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Curr Osteoporos Rep. 2013 Jun;11(2):92-8. doi: 10.1007/s11914-013-0136-5.

Spaceflight-induced bone loss: is there an osteoporosis risk?

Author information

1
NASA Johnson Space Center, 2101 NASA Parkway, Houston, TX 77058, USA. Jean.sibonga-1@NASA.gov

Abstract

Currently, the measurement of areal bone mineral density (aBMD) is used at NASA to evaluate the effects of spaceflight on the skeletal health of astronauts. Notably, there are precipitous declines in aBMD with losses >10 % detected in the hip and spine in some astronauts following a typical 6-month mission in space. How those percentage changes in aBMD relate to fracture risk in the younger-aged astronaut is unknown. Given the unique set of risk factors that could be contributing to this bone loss (eg, adaptation to weightlessness, suboptimal diet, reduced physical activity, perturbed mineral metabolism), one might not expect skeletal changes due to spaceflight to be similar to skeletal changes due to aging. Consequently, dual-energy X-ray absorptiometry (DXA) measurement of aBMD may be too limiting to understand fracture probability in the astronaut during a long-duration mission and the risk for premature osteoporosis after return to Earth. Following a brief review of the current knowledge-base, this paper will discuss some innovative research projects being pursued at NASA to help understand skeletal health in astronauts.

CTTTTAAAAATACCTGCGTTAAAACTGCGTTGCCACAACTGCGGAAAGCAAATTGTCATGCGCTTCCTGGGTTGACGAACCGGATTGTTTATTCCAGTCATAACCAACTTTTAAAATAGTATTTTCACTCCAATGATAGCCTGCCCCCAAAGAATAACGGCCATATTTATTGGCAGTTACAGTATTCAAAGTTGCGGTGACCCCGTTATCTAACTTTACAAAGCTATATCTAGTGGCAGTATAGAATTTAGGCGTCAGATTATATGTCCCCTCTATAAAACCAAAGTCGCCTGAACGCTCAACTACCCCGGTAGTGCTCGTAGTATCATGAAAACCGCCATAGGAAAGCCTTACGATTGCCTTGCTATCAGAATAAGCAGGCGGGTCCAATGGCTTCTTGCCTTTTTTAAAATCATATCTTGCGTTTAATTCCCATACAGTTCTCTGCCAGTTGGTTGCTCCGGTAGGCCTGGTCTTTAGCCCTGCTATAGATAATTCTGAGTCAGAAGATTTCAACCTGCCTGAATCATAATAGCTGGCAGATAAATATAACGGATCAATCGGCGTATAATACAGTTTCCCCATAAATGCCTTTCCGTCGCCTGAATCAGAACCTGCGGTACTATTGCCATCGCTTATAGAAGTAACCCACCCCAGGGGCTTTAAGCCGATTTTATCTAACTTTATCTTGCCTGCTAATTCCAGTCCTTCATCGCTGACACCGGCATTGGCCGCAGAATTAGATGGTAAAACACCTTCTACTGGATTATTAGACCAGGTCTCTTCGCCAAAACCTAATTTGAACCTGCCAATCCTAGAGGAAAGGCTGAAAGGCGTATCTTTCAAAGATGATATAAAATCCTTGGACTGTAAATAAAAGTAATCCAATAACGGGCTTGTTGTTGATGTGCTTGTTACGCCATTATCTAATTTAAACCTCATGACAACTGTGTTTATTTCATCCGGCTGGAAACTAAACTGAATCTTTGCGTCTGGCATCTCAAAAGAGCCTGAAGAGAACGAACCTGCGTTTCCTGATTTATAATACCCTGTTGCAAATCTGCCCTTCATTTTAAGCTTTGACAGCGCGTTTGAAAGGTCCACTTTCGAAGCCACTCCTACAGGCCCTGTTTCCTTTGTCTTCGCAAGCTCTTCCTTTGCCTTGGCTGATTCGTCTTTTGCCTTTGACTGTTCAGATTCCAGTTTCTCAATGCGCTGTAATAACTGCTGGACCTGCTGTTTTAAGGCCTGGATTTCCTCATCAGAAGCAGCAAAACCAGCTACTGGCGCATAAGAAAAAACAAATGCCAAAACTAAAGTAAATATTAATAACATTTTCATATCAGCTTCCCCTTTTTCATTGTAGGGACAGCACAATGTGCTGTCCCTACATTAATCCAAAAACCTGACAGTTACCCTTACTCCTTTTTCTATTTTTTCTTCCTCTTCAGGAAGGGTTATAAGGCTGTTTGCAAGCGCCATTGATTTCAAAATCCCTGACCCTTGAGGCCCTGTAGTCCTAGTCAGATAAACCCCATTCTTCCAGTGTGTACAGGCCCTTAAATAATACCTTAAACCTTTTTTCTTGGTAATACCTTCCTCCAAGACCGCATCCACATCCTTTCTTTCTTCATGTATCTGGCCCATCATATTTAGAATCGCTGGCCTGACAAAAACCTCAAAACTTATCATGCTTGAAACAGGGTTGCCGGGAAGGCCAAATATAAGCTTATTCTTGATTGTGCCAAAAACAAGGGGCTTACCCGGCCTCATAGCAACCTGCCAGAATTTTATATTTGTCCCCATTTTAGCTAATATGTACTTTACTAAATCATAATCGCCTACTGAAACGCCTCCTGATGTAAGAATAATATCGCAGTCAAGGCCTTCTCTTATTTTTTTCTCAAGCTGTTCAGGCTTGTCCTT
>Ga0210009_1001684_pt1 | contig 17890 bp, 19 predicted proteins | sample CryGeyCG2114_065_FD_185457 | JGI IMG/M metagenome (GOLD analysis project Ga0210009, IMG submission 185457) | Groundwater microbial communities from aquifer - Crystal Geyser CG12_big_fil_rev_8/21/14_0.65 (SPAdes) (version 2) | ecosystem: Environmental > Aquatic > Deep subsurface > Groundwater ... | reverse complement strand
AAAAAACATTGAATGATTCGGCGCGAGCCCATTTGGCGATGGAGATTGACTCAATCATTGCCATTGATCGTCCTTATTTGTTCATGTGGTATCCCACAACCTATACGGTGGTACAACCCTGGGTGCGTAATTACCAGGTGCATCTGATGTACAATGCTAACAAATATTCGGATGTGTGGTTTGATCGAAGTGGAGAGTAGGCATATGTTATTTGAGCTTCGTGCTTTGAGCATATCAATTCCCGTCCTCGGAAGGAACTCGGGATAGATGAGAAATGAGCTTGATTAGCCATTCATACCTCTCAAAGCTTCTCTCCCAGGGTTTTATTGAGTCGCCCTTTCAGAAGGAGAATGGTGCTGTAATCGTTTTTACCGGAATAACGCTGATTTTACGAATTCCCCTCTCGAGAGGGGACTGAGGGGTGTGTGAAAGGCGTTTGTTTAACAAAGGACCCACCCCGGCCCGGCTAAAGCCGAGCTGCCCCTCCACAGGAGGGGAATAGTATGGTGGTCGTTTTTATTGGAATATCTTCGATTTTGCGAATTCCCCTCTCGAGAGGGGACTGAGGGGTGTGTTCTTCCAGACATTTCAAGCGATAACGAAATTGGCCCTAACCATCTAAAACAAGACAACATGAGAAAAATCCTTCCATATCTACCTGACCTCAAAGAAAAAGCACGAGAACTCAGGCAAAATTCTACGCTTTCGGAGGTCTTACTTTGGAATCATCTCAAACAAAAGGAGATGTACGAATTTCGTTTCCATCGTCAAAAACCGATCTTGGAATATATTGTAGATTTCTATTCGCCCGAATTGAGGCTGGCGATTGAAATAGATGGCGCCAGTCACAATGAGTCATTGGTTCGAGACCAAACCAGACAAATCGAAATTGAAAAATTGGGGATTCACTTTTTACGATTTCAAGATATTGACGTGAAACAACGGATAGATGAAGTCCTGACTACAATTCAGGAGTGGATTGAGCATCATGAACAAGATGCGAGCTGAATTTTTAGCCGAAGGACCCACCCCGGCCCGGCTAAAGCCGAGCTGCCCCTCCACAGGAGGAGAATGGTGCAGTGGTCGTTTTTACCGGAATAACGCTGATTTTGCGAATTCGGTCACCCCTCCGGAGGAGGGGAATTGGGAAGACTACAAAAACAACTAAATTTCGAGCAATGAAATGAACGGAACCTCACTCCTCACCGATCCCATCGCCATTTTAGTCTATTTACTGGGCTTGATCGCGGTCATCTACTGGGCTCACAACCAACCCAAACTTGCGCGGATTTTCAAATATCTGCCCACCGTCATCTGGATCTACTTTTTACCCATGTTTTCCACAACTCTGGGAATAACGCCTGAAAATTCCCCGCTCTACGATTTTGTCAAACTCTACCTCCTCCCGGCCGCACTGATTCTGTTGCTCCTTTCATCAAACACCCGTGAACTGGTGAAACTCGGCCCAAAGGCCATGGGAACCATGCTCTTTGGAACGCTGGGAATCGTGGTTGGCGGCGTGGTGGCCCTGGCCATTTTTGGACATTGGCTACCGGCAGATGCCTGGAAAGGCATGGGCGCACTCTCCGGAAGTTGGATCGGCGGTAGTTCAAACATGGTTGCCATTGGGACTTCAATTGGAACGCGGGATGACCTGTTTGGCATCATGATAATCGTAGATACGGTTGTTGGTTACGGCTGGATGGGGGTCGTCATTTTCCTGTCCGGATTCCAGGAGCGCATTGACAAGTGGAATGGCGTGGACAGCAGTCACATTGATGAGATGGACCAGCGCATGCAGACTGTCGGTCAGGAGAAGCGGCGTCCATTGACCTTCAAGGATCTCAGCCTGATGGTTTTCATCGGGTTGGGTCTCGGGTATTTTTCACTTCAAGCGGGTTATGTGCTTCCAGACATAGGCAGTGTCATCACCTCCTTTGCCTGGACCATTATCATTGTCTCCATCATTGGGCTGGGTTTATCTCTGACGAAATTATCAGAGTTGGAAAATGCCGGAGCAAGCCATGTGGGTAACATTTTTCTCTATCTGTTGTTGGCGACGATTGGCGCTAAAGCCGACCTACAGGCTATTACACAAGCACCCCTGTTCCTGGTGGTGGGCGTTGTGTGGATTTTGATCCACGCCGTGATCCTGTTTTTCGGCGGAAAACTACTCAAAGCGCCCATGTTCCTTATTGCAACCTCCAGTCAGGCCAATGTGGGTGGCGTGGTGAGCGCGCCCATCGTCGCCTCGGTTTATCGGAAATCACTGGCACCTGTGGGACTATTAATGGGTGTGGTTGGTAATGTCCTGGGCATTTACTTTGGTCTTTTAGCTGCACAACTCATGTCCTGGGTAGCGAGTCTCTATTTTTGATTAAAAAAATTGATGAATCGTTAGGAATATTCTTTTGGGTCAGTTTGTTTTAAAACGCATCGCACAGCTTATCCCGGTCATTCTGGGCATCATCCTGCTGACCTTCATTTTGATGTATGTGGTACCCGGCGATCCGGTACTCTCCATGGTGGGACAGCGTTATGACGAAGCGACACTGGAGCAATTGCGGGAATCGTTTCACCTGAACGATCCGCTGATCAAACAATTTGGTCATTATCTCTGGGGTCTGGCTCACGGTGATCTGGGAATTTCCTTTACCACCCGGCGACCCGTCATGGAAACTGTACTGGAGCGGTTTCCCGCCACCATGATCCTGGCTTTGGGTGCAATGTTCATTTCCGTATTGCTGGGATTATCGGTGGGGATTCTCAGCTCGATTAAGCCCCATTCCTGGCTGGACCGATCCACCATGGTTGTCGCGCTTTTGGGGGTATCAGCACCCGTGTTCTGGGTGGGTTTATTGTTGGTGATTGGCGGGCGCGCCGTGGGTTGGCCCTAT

PMID:
23564190
DOI:
10.1007/s11914-013-0136-5
[Indexed for MEDLINE]

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